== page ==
Does the U.S. Postal Service have an unfair competitive advantage? – Washington Post

Special treatment from federal, state and local governments has given the U.S. Postal Service an unfair advantage over private-sector competitors such as the United Parcel Service and FedEx, according to an economic analysis released this week.

Robert Shapiro, a former top official at the Commerce Department and principal economic adviser to Bill Clinton’s first presidential campaign, said in a report on Wednesday that USPS benefits from about $2 billion per year in tax exemptions, a monopoly on mail delivery and unique access to federal financing.

Supreme Court Issues Decision in Young v. UPS: A Duty To Accommodate Pregnant Employees? – JDSupra

The Supreme Court of the United States recently issued its decision in Young v. United Parcel Service, Inc.. Vacating and remanding the Fourth Circuit’s decision, the Court concluded that the Pregnancy Discrimination Act (“PDA”) “requires courts to consider the extent to which an employer’s policy treats pregnant workers less favorably than it treats nonpregnant workers similar in their ability or inability to work” and that there was a genuine dispute regarding “whether UPS provided more favorable treatment to at least some employees whose situation cannot reasonably be distinguished from Young’s.” Young v. United Parcel Service, Inc., 575 U.S. ___ (2015).

Pregnant Workers Backed by U.S. Supreme Court in UPS Case – Bloomberg

The U.S. Supreme Court backed the rights of pregnant workers, reviving a lawsuit by a former United Parcel Service Inc. driver who had to leave her job after her doctor recommended she not lift heavy items.

The justices, voting 6-3, sent the case back for a possible trial, which would center on UPS’s reasons for refusing to offer Peggy Young light-duty work even while giving temporary assignments to workers recovering from on-the-job injuries.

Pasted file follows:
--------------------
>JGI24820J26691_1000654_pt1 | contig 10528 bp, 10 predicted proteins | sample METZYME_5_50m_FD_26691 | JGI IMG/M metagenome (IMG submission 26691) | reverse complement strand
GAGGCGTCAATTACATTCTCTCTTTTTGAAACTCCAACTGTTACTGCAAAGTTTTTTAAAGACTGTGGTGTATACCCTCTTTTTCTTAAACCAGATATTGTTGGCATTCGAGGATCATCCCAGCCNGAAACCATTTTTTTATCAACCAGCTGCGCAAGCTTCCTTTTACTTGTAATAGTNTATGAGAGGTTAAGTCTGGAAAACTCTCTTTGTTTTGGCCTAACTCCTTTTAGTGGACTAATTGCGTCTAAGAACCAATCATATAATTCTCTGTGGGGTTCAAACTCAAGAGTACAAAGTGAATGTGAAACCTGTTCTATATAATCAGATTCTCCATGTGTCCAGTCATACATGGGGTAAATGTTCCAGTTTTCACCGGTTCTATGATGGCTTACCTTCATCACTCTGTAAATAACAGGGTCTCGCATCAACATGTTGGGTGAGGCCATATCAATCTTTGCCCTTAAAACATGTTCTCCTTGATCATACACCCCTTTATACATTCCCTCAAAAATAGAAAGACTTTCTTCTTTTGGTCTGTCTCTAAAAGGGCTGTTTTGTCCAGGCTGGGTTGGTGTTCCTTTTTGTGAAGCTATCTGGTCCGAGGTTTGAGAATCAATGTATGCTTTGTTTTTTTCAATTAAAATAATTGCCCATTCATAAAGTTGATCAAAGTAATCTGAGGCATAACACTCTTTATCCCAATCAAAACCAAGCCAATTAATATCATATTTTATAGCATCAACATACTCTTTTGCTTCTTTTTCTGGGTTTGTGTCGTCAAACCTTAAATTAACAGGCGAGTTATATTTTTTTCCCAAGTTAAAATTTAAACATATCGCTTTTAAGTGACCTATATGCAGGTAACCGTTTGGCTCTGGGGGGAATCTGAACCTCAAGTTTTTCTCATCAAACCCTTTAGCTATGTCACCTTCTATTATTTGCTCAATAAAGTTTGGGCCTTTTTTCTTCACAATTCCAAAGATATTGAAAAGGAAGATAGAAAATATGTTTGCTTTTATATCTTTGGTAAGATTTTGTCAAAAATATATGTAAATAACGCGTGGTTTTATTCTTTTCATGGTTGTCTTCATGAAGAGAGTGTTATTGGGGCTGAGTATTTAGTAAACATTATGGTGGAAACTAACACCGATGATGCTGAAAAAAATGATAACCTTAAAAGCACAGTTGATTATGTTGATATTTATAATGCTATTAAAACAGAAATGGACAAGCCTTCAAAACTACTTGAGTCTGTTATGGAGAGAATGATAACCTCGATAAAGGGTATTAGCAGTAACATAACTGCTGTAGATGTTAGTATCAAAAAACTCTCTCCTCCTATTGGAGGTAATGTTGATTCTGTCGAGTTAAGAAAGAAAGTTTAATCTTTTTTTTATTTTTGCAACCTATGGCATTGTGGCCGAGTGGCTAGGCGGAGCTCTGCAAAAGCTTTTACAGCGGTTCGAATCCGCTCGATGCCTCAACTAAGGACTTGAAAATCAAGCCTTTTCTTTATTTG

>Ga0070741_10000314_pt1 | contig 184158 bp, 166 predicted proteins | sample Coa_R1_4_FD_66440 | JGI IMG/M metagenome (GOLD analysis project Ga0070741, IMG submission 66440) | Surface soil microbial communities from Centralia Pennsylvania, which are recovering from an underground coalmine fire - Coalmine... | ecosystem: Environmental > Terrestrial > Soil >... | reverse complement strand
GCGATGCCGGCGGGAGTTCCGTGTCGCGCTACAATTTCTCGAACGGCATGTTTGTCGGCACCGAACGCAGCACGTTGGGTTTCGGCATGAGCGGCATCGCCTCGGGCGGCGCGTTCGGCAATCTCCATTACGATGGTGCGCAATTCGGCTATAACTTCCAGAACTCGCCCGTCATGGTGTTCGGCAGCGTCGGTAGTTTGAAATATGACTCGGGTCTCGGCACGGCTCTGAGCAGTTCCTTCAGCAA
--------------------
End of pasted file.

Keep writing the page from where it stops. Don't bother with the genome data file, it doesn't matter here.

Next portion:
UPS contended that the Pregnancy Discrimination Act leaves room for companies to have neutral policies like seniority systems and special preferences for workers who are injured on the job. A federal appeals court had backed UPS and thrown out the suit.

Delivery drones face technical hurdles on path to doorstep – The Australian

COMPANIES hoping to use drones to deliver small packages are confronting technical hurdles such as battery life and weather that are at least as vexing as proposed US regulatory limits.

Retail and shipping companies including Amazon.com, Alibaba Group, and Deutsche Post have been among the most enthusiastic supporters, seeing drones as potentially transforming their businesses.

But hurdles including short battery life and unreliable location data suggest it could be years before armies of drones replace FedEx and UPS vans. Companies also face obstacles such as bad weather, aggressive birds and gun-toting neighbours.

UPS CEO’s 2014 Total Compensation More Than Doubles – RTT News

Abney received a total compensation of $8.36 million, including base salary, stock grants and incentives in 2014, compared to the $4.08 million he received in 2013, and $5.33 million he got in 2012.

UPS said the executive compensation increases reflect a change in the company’s long-term incentive performance award program and changes in pension value stemming from lower discount rates and changes in other assumptions.